埃及珠宝

3000-5000 BC
 

他们喜欢奢侈,稀有和比其他金属有更好的性能金子。

珠宝早期在埃及象征着力量和宗教力量。

古埃及引入艺术宝石制作的创新管理,影响现代时尚的几乎全部历史。

Copy Of -Mesopotamian Jewellery

2000 BC
 

Jewlery making had become a significant craft in the cities of Sumer and Akkad. They put their jewelry in burials and contained gold, silver and semi-precious stones.

Development of Jewellery in Mesopotamia and Assyria played one of the key roles in the history of this ancient form of expression. Their civilization, fashionable trends and the way the used various raw materials to create timeless works of art.

希腊珠宝

1600BC

希腊人早些时候开始用黄金和宝石制作他们的珠宝看起来像珠子形状。

他们掌握了彩色的珠宝,并使用珍珠和绿宝石。

宝石制作的艺术早在几千年他们的文明就受到希腊工匠的关注。

对于他们的珠宝,虽然经过这么多时代,但他们还是设法保留其独特的风格。

印度珠宝

        随着艺术5000年的不断发展,印度代表们设法在日常生活和珠宝之间建立了很牢固的连接。

印度次大陆(包含印度,巴基斯坦和南亚其他国家)有着悠久历史的珠宝文化,它通过文化和政治影响力使其发生各种变化用超过5,000-8,000时间。

因为印度有丰富的贵重金属和宝石的资源,通过出口与其他国家的外汇使得他们经济繁荣。

欧洲的传统被衰退的帝国严重影响,印度喜欢的艺术形式已经发展了5000年。

中国珠宝

中国古代艺术和珠宝的影响对许多亚洲文明的发展有非常深远的影响。

相比黄金中国人更喜欢用银饰珠宝。

蓝色羽毛早期跟中国珠宝首饰连接起来,蓝色宝石和玻璃被纳入设计中。

然而,宝玉石优先于任何其他的石头。

因为它具有人类般的气质,比如它的硬度,耐久性,和美丽都令中国人崇敬。

中国人经常把自己的珠宝首饰放在他们的坟墓。

罗马珠宝

100AD

        罗马共和国建立帝国意味着他们的珠宝风格在许多邻国征服文明有巨大影响,但尽管罗马的管理,开拓了自己独特的风格,残余仍然存在于现代社会。

罗马人用多种多样材料在他们的珠宝上 这些材料都源自于从他们丰富的资源。

虽然他们使用了金,它们有时也用青铜或骨,并在更早的时候,玻璃珠和珍珠。

早在2000多年前,他们进口斯里兰卡蓝宝石和印度的钻石,用祖母绿使用和琥珀在他们的珠宝首饰上。

在罗马统治英国时期,化石木是来自英格兰北部往往被雕刻成首饰件。

早期的意大利人用原油和黄金制造钩子,项链,耳环,手镯。

Copy Of -Middle Ages Jewellery

700AD

Post-Roman Europe continued to develop jewellery making skills. The Celts and Merovingians in particular are noted for their jewellery, which in terms of quality matched or exceeded that of Byzantium. Clothing fasteners, amulets, and, to a lesser extent,signet rings, are the most common artefacts known to us. A particularly striking Celtic example is the Tara Brooch. The Torcwas common throughout Europe as a symbol of status and power. By the 8th century, jewelled weaponry was common for men, while other jewellery (with the exception of signet rings) seemed to become the domain of women. 

Copy Of -Renaissance Jewellery

1600AD

The Renaissance and exploration both had significant impacts on the development of jewellery in Europe. By the 17th century, increasing exploration and trade led to increased availability of a wide variety of gemstones as well as exposure to the art of other cultures. Whereas prior to this the working of gold and precious metal had been at the forefront of jewellery, this period saw increasing dominance of gemstones and their settings.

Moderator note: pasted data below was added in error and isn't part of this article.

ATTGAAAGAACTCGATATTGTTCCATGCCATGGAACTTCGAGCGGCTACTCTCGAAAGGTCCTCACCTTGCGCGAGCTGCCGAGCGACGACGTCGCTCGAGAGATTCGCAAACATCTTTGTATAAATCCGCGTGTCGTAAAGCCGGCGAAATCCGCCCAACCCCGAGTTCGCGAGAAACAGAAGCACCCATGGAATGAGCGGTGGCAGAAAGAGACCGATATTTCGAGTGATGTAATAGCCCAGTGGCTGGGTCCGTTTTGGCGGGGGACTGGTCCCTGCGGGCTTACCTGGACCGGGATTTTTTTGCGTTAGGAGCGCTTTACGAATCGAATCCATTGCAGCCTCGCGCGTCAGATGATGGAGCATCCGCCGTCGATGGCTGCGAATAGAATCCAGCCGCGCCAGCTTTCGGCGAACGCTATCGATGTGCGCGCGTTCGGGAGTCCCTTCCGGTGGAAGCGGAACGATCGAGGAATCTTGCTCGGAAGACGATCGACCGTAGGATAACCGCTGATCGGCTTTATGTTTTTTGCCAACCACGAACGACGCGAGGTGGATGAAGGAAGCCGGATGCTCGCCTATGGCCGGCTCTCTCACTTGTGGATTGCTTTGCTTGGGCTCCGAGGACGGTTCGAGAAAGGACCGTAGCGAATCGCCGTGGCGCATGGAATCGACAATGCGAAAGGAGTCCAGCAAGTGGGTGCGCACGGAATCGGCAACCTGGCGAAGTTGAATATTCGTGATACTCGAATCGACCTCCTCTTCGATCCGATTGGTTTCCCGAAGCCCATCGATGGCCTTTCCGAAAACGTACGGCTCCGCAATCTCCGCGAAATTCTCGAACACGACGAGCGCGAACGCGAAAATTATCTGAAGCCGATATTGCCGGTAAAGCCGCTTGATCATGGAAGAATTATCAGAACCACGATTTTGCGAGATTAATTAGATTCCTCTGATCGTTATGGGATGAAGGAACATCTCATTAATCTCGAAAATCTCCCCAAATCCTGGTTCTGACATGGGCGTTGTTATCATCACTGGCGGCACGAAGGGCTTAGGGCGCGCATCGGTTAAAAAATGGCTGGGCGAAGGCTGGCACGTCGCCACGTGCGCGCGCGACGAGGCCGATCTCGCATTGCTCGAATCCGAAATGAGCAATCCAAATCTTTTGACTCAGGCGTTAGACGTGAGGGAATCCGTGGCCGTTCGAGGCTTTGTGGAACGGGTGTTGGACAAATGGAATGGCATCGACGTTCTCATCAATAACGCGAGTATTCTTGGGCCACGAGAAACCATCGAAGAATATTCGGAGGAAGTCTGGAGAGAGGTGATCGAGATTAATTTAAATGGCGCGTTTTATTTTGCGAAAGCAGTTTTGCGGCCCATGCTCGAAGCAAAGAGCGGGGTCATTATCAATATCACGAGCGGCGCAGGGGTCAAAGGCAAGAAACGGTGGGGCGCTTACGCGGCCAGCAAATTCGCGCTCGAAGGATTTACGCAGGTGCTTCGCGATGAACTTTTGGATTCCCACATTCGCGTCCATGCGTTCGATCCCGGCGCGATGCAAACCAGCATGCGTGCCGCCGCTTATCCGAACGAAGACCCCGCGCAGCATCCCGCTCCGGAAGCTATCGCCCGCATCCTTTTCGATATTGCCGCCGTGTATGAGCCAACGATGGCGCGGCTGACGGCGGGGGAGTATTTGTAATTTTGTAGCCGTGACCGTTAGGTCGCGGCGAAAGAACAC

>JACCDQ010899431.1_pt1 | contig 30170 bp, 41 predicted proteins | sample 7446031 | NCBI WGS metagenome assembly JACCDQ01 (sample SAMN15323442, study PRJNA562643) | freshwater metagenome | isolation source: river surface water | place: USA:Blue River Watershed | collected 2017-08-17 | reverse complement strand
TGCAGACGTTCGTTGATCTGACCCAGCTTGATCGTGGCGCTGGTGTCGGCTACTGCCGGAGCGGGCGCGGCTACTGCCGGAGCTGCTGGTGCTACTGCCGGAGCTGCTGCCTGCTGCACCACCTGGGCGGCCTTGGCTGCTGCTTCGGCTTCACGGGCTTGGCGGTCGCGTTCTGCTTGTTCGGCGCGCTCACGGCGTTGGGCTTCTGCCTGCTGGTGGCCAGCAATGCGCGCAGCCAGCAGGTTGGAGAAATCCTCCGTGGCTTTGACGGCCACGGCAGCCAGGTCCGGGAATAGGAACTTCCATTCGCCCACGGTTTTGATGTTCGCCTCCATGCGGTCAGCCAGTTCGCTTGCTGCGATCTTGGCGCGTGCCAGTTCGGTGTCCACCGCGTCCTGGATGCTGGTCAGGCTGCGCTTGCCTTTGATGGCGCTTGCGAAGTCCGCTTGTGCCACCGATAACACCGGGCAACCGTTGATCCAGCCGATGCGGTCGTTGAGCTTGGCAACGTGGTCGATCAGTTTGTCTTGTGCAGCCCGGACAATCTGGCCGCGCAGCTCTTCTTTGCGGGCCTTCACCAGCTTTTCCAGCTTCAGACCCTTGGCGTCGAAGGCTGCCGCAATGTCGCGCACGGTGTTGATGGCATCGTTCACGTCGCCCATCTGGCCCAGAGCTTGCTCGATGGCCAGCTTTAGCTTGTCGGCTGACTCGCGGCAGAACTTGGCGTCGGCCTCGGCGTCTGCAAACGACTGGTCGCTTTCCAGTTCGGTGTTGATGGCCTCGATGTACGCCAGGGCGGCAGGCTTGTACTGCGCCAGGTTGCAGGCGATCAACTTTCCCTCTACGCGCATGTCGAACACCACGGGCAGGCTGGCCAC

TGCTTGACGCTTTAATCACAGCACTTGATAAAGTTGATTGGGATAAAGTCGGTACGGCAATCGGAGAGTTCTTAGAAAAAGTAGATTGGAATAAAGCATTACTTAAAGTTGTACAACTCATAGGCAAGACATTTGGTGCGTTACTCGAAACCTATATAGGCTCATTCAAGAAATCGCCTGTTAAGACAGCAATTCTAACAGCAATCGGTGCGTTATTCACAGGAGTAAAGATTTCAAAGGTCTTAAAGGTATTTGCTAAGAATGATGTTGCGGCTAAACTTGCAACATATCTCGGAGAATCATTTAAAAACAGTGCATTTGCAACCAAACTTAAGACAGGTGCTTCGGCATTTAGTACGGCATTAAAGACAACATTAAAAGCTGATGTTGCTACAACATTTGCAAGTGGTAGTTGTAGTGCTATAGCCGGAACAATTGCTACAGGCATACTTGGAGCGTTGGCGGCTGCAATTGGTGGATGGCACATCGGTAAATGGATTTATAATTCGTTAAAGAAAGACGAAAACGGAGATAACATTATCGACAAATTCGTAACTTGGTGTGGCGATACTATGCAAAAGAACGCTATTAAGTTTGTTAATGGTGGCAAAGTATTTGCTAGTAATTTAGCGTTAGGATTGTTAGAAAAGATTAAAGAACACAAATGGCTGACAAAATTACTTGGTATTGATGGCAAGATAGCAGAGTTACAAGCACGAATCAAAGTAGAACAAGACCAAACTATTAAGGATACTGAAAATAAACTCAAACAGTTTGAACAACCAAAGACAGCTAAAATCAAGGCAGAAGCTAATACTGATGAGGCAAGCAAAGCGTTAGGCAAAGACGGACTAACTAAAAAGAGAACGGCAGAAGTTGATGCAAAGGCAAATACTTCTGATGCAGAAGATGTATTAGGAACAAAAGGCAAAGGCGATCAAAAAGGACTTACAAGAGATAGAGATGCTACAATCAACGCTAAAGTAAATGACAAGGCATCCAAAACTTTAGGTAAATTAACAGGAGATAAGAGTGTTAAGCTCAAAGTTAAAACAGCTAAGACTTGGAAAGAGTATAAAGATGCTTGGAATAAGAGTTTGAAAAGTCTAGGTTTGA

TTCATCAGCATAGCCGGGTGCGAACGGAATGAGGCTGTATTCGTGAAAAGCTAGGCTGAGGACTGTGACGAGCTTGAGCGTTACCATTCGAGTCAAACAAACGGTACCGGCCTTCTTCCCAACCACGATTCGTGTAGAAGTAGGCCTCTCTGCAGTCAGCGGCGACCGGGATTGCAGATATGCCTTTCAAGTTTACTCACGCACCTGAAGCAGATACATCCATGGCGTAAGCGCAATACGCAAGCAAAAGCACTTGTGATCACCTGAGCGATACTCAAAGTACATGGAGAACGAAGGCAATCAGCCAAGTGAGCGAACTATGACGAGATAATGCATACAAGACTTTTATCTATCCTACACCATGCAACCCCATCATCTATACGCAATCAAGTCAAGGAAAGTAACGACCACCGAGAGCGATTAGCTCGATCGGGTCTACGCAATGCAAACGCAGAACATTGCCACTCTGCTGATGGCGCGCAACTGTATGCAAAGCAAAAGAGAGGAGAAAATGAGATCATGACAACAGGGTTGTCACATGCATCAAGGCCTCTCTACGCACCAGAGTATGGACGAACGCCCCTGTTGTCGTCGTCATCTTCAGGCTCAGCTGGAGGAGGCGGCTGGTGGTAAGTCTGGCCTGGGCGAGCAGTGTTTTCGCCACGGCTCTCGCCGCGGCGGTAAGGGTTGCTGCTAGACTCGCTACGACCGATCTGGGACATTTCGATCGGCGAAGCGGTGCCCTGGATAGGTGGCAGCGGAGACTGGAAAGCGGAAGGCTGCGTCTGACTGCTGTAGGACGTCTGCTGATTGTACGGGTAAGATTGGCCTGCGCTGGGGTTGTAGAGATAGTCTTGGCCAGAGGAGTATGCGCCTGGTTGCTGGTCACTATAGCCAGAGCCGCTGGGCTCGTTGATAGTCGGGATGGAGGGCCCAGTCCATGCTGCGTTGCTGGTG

Copy Of -Romanticism Jewellery

1700AD

Starting in the late 18th century, Romanticism had a profound impact on the development of western jewellery. Perhaps the most significant influences were the public’s fascination with the treasures being discovered through the birth of modern archaeology and a fascination with Medieval and Renaissance art. Changing social conditions and the onset of the Industrial Revolution also led to growth of a middle class that wanted and could afford jewellery. As a result, the use of industrial processes, cheaper alloys, and stone substitutes led to the development of paste or costume jewellery. Distinguished goldsmiths continued to flourish, however, as wealthier patrons sought to ensure that what they wore still stood apart from the jewellery of the masses, not only through use of precious metals and stones but also though superior artistic and technical work.

Copy Of -Art Nouveau Jewellery

1890AD

Art Nouveau jewellery encompassed many distinct features including a focus on the female form and an emphasis on colour, most commonly rendered through the use of enamelling techniques including basse-taille, champleve, cloisonné, and plique-à-jour. Motifs included orchids, irises, pansies, vines, swans, peacocks, snakes, dragonflies, mythological creatures, and the female silhouette.

Copy Of -Art Deco Jewellery

Growing political tensions, the after-effects of the war, and a reaction against the perceived decadence of the turn of the 20th century led to simpler forms, combined with more effective manufacturing for mass production of high-quality jewellery. Covering the period of the 1920s and 1930s, the style has become popularly known as Art Deco. 

Copy Of -Native American JEwellery

1800AD

Native American jewellery is the personal adornment, often in the forms of necklaces, earrings, bracelets, rings, pins, brooches, labrets, and more, made by the Indigenous peoples of the United States. Native American jewellery reflects the cultural diversity and history of its makers. Native American tribes continue to develop distinct aesthetics rooted in their personal artistic visions and cultural traditions. Artists create jewellery for adornment, ceremonies, and trade. 

Copy Of -Pacific Jewellery

Jewellery making in the Pacific started later than in other areas because of recent human settlement. Early Pacific jewellery was made of bone, wood, and other natural materials, and thus has not survived. Most Pacific jewellery is worn above the waist, with headdresses, necklaces, hair pins, and arm and waist belts being the most common pieces.

Jewellery in the Pacific, with the exception of Australia, is worn to be a symbol of either fertility or power. Elaborate headdresses are worn by many Pacific cultures and some, such as the inhabitants of Papua New Guinea, wear certain headdresses once they have killed an enemy. Tribesman may wear boar bones through their noses.

Island jewellery is still very much primal because of the lack of communication with outside cultures. Some areas of Borneo and Papua New Guinea are yet to be explored by Western nations. However, the island nations that were flooded with Western missionaries have had drastic changes made to their jewellery designs. Missionaries saw any type of tribal jewellery as a sign of the wearer's devotion to paganism. Thus many tribal designs were lost forever in the mass conversion to Christianity.

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